*Names have been changed as source wishes to remain anonymous.
Resources for employees:
If you, or someone you know, has experienced discrimination at interview contact:
- Fair Work Infoline on 13 13 94; or visit
- Fair Work Australia website
- Australian Human Rights Commission (online complaint form)
To make a complaint in your State or Territory visit:
- Anti-Discrimination Board of NSW: Process for making a complaint and tips for writing a complaint letter
- ACT Human Rights Commission
- Northern Territory Anti-Discrimination Commission
- Anti-Discrimination Commission Queensland
- Equal Opportunity Commission of South Australia
- Equal Opportunity Tasmania
- Victorian Equal Opportunity and Human Rights Commission
- Victoria Legal Aid Guide to making a discrimination complaint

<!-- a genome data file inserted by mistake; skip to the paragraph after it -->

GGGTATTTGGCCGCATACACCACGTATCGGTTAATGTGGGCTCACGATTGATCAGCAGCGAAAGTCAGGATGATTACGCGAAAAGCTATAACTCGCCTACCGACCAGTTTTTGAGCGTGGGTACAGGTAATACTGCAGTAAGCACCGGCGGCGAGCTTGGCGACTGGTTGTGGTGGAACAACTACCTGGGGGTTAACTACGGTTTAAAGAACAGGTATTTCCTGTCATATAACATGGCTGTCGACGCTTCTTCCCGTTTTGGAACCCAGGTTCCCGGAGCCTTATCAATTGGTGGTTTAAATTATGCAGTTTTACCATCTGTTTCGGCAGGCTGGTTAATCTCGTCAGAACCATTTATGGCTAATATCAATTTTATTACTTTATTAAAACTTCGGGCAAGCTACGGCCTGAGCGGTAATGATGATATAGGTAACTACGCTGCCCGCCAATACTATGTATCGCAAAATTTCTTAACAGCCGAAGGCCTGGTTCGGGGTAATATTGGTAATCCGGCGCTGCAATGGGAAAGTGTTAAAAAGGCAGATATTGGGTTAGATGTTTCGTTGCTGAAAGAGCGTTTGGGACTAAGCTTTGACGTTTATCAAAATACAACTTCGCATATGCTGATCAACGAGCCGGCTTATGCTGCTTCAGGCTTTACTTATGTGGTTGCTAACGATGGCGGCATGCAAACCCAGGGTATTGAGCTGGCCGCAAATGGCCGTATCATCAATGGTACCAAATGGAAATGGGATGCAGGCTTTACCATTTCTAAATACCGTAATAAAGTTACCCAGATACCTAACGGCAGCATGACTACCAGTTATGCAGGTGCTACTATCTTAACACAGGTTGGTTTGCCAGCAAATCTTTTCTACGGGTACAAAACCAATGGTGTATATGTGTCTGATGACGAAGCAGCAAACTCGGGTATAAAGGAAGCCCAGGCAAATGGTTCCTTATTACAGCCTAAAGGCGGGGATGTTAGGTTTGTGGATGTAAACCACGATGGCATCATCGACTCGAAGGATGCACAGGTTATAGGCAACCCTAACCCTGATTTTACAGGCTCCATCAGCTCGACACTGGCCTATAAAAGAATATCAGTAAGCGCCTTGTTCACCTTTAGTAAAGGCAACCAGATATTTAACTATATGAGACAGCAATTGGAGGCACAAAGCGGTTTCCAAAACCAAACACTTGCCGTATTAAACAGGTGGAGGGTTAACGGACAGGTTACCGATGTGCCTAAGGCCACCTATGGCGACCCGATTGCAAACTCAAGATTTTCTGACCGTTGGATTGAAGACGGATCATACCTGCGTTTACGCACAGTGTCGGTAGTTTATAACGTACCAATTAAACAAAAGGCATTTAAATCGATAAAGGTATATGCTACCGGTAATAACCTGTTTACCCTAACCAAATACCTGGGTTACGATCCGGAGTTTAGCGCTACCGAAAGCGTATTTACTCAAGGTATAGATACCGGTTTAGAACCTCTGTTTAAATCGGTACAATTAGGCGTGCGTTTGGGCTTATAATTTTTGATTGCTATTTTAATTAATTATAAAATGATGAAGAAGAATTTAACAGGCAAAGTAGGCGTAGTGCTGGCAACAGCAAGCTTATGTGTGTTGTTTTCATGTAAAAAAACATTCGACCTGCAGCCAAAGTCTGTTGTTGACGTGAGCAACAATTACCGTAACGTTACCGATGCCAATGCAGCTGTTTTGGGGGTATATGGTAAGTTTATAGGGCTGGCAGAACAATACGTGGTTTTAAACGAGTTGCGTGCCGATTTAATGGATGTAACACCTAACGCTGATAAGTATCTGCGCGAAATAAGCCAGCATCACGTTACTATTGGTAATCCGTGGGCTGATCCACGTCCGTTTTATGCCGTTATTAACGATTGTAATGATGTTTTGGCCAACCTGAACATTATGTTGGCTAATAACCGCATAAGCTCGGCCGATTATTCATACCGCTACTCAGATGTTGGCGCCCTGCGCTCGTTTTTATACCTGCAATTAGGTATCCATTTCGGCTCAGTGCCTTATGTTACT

- Western Australia Equal Opportunity Commission
For more information on discrimination visit:
- Quick guide to anti-discrimination laws
- ACT Human Rights Commission Education and Publications
- Fair Work Australia Protection from Discrimination at Work factsheet
Resources for employers:
- Australian Human Rights Commission Guide to Preventing Discrimination in Recruitment
- Diversity and discrimination online course (free) – learn how to promote diversity, prevent discrimination and handle complaints.
- Guide to managing employees on religious holidays
- Managing underperformance best practice guide – information about how to take reasonable management action to make sure employees are doing their job properly. Disciplinary action carried out by a manager in a reasonable, lawful way is not discrimination.
- Workshop: Practical guide to pay equity
- Workplace discrimination fact sheet
- Gender pay equity best practice guide
- Protections at work
- Bullying and harassment
Have you, or anyone you know, ever been faced with discriminatory interview questions? How did you handle it? Let us know in the comments!